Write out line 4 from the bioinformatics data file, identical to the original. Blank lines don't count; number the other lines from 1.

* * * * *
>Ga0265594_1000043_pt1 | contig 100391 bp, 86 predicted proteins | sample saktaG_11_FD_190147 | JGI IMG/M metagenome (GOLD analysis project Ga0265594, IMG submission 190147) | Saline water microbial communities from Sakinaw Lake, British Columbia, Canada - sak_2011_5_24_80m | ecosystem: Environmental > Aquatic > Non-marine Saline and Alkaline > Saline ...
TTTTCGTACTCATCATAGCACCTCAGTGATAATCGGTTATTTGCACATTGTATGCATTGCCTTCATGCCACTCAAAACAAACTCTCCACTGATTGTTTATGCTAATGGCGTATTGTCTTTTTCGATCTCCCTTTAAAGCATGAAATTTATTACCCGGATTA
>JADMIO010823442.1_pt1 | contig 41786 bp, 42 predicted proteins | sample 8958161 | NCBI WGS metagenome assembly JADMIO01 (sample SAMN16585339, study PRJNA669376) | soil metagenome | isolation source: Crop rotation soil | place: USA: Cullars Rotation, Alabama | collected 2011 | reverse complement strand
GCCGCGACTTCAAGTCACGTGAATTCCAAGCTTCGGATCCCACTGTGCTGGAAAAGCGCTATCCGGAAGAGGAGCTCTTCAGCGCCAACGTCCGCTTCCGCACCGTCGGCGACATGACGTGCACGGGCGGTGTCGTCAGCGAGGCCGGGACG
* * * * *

GCCGCGACTTCAAGTCACGTGAATTCCAAGCTTCGGATCCCACTGTGCTGGAAAAGCGCTATCCGGAAGAGGAGCTCTTCAGCGCCAACGTCCGCTTCCGCACCGTCGGCGACATGACGTGCACGGGCGGTGTCGTCAGCGAGGCCGGGACG